Federal public servants who refuse to take on a different role during the coronavirus pandemic will have to take leave, as the Australian Public Service Commission’s new taskforce works to relocate staff to critical functions.
On Tuesday APS commissioner Peter Woolcott said while “every public servant who can work, should work”, the APSC is taking employees’ health and wellbeing seriously.
He reiterated that agencies have been reminded to ensure a safe working environment for those still in their usual workplaces. This is despite reports that some agencies have been reluctant to allow staff to work remotely, and ordering them to come into the office.
Employees should tell their HR or corporate support area if their agency is refusing to allow working from home arrangements, Woolcott said.
“HR and corporate support teams are responsible for implementing the policies decided by their agency head, and for making sure they are being applied consistently across the agency,” he said. “HR and corporate support teams within the agency are best placed to provide immediate support and to investigate when staff report issues such as this.”
Last week Woolcott announced the establishment of the APS Workforce Management Taskforce, which is coordinating the movement of the APS workforce across departments and agencies.
The taskforce’s current priority is to increase capacity in areas that are critical to the delivery of government services impacted by COVID-19, such as the Department of Health and Services Australia.
Woolcott said staff won’t be forced to redeploy, but they may be asked to work in a different role in their organisation, or else take leave.
“This is about identifying the critical services for Australians right now — if current work is not identified as critical and employees are unable to take on another opportunity, they can take leave instead,” he said.
He argued that many APS staff want to be moved, with the number of nominations for redeployment growing daily. By Monday afternoon, there were almost 2000 APS staff who had nominated themselves, and more than 350 casual staff wanting to support critical government functions.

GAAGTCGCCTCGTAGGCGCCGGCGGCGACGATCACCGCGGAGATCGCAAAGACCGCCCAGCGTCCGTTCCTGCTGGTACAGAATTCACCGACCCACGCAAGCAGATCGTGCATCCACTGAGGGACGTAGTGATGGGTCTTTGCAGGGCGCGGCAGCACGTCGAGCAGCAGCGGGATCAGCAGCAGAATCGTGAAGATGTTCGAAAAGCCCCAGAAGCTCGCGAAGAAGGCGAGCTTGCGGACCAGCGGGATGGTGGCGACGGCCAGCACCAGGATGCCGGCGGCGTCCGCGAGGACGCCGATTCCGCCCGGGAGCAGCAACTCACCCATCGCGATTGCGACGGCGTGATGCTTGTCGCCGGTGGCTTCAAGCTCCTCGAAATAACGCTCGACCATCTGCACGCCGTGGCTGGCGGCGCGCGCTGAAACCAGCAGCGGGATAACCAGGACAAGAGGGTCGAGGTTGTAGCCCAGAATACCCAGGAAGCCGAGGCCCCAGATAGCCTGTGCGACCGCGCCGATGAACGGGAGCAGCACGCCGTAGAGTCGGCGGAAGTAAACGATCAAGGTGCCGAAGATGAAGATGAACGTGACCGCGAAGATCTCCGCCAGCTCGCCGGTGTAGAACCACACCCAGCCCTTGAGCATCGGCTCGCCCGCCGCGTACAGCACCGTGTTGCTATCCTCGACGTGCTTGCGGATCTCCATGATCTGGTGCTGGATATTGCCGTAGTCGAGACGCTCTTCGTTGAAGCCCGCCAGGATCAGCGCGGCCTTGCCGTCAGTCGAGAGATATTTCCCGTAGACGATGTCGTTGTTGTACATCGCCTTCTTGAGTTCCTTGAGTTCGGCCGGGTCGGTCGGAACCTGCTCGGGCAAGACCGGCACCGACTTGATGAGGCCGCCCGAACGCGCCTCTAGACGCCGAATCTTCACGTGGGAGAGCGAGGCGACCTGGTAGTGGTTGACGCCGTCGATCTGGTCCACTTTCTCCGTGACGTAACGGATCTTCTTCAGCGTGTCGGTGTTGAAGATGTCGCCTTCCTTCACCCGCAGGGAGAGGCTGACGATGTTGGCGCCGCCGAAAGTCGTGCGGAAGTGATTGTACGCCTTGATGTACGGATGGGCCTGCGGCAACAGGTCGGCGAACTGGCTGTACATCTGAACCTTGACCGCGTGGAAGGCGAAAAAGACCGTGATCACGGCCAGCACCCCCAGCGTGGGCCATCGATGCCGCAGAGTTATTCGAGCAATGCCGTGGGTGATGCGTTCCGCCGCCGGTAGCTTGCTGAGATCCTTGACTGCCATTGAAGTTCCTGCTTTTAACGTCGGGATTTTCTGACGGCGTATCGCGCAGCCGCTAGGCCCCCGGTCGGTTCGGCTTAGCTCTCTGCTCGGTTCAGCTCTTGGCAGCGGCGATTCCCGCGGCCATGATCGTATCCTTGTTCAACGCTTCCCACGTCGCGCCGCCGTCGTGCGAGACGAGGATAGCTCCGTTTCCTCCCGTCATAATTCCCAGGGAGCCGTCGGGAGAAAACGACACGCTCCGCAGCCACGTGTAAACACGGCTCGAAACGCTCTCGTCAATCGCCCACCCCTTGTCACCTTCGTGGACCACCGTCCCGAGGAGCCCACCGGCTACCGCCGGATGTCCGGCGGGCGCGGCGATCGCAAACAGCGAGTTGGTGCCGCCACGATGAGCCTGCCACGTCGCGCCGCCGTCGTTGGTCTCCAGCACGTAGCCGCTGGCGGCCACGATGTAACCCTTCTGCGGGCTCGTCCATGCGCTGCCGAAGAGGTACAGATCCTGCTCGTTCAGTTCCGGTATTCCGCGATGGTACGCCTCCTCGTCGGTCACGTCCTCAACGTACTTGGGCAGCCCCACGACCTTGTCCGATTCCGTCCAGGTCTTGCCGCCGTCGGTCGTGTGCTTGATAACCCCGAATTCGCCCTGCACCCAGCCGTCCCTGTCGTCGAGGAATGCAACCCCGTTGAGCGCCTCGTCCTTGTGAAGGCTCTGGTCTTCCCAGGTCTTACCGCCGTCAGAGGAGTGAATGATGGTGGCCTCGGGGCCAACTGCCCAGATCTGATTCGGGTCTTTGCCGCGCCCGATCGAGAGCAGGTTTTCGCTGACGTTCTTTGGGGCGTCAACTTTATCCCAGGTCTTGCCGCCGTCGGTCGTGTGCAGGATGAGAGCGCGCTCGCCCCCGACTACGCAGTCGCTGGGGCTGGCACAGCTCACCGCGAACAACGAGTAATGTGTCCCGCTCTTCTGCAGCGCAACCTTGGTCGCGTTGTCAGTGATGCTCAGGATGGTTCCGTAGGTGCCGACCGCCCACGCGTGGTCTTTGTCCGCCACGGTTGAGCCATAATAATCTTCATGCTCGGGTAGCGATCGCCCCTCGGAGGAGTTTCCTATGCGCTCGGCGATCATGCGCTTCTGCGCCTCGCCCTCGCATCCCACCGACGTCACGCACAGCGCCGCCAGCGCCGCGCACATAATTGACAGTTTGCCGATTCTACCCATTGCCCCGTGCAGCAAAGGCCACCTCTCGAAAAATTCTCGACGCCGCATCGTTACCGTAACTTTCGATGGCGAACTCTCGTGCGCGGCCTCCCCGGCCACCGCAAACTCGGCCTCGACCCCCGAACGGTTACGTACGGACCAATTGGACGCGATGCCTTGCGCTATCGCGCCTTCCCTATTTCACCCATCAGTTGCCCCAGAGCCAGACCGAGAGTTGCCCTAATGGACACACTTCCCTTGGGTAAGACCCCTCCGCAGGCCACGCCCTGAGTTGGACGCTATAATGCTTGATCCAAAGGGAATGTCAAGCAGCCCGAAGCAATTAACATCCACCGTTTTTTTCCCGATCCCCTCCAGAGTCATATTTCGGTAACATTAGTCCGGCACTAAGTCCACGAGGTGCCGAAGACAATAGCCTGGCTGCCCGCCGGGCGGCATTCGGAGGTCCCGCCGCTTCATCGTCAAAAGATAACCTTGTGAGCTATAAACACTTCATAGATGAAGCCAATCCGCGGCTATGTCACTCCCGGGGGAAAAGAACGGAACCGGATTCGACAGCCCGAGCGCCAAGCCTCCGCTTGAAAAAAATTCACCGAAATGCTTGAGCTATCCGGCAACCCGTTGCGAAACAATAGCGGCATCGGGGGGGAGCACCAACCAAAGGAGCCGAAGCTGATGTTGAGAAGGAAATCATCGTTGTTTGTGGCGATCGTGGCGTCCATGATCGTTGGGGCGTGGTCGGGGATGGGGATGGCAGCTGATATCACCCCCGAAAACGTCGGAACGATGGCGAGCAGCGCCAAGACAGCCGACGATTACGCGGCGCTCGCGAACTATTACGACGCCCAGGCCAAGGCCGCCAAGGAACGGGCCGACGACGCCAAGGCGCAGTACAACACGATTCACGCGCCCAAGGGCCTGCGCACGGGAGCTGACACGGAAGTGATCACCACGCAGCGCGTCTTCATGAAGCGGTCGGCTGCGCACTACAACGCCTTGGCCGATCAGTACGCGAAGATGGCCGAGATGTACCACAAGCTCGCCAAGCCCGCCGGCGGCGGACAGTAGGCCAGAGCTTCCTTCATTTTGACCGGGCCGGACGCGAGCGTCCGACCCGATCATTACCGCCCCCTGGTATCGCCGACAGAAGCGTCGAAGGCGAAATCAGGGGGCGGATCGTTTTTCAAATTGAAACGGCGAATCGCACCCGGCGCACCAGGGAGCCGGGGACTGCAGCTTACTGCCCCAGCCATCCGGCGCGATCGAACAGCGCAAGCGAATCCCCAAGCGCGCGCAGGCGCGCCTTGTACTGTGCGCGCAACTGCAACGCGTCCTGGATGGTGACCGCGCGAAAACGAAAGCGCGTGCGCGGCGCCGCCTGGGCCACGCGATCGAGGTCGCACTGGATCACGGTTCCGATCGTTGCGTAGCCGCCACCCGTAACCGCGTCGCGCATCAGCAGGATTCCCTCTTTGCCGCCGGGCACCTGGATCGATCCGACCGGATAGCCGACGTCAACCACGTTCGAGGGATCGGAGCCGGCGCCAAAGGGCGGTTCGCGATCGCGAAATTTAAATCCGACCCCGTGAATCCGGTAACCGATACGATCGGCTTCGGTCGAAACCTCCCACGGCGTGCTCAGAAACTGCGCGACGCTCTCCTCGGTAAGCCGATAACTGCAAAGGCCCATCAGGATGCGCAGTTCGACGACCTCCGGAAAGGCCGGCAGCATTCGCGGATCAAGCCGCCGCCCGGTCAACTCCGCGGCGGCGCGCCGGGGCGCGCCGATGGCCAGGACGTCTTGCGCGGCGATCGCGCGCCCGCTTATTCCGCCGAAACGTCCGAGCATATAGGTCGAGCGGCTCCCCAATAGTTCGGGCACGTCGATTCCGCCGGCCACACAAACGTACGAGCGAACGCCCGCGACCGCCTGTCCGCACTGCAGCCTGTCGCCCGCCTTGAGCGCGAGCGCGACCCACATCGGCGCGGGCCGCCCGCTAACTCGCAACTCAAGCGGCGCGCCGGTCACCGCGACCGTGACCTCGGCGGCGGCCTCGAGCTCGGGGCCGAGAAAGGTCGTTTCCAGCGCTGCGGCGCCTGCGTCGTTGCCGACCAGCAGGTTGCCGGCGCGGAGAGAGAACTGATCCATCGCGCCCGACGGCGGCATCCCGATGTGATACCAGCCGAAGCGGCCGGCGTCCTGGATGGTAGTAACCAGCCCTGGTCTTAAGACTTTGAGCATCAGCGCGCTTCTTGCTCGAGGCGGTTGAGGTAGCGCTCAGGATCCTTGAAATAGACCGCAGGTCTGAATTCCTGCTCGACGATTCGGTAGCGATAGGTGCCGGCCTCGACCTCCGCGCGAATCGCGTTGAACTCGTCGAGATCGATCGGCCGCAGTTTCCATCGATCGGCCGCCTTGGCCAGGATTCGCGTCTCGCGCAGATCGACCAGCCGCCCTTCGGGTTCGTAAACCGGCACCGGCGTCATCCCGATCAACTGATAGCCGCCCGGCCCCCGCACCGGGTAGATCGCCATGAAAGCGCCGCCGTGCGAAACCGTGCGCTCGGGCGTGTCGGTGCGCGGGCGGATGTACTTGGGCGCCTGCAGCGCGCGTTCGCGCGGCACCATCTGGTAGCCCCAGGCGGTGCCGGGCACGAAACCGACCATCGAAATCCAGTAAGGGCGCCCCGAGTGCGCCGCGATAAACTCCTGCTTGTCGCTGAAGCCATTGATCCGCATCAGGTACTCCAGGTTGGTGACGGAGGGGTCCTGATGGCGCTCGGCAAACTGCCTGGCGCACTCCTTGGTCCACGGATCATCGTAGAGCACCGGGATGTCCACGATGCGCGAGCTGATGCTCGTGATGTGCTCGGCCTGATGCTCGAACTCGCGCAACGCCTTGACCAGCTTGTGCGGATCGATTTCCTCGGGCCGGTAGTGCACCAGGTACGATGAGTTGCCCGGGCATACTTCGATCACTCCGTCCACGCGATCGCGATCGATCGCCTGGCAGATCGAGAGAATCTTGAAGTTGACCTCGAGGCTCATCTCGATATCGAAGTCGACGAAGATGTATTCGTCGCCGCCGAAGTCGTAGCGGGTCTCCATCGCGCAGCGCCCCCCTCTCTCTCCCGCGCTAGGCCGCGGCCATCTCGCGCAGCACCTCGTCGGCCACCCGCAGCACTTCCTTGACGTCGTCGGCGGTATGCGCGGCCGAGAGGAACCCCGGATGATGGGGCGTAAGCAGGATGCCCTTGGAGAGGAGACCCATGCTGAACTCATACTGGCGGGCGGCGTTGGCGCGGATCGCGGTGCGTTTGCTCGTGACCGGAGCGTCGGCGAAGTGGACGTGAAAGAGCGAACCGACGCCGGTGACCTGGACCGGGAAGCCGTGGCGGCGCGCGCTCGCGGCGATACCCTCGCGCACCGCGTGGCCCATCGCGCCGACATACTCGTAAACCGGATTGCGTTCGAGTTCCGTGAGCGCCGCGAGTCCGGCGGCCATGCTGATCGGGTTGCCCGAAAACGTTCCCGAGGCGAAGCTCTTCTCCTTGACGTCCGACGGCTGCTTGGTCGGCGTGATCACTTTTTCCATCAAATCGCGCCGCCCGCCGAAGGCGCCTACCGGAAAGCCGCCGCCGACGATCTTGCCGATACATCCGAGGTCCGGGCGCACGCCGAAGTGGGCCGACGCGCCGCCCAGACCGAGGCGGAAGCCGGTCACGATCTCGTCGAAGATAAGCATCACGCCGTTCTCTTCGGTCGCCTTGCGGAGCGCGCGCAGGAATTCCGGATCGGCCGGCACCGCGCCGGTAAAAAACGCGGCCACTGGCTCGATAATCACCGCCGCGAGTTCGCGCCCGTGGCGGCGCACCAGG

Staff have already moved to support Health — which is in charge of operating the National Incident Room dedicated to the COVID-19 response — and there were around 280 additional APS staff supporting Services Australia on March 31.
The taskforce is currently only looking to redeploy staff in the city or town that they already work.
COO Committee monitoring IT infrastructure
The APS Chief Operating Officers Committee, a sub-committee of the Secretaries Board, has established a separate working group of Chief Information Officers to evaluate and monitor the capacity of IT infrastructure to support large-scale remote access demands.
Despite this, agency heads will need to take into account operational requirements, security, and capacity of their IT systems when deciding on remote working arrangements, Woolcott said.
Woolcott repeated the argument that “working from home is not new for the APS”, and agencies are “well-placed to deploy technological solutions”. He said every agency has been preparing for working from home “for some time”, by testing IT systems to ensure remote access is feasible.
The current number of people working from home across the APS is unknown.
Regular services to continue
The commissioner said that while the current priority is the pandemic, it is only temporary and the “regular jobs” are still important, with services and programs outside of the COVID-19 response continuing.
“Like all sectors across our economy right now, we need to reassess the business model to navigate this pandemic response. After the pandemic, the public service will need to get back to their usual business,” he said.
There have been no known cases of COVID-19 in the APS.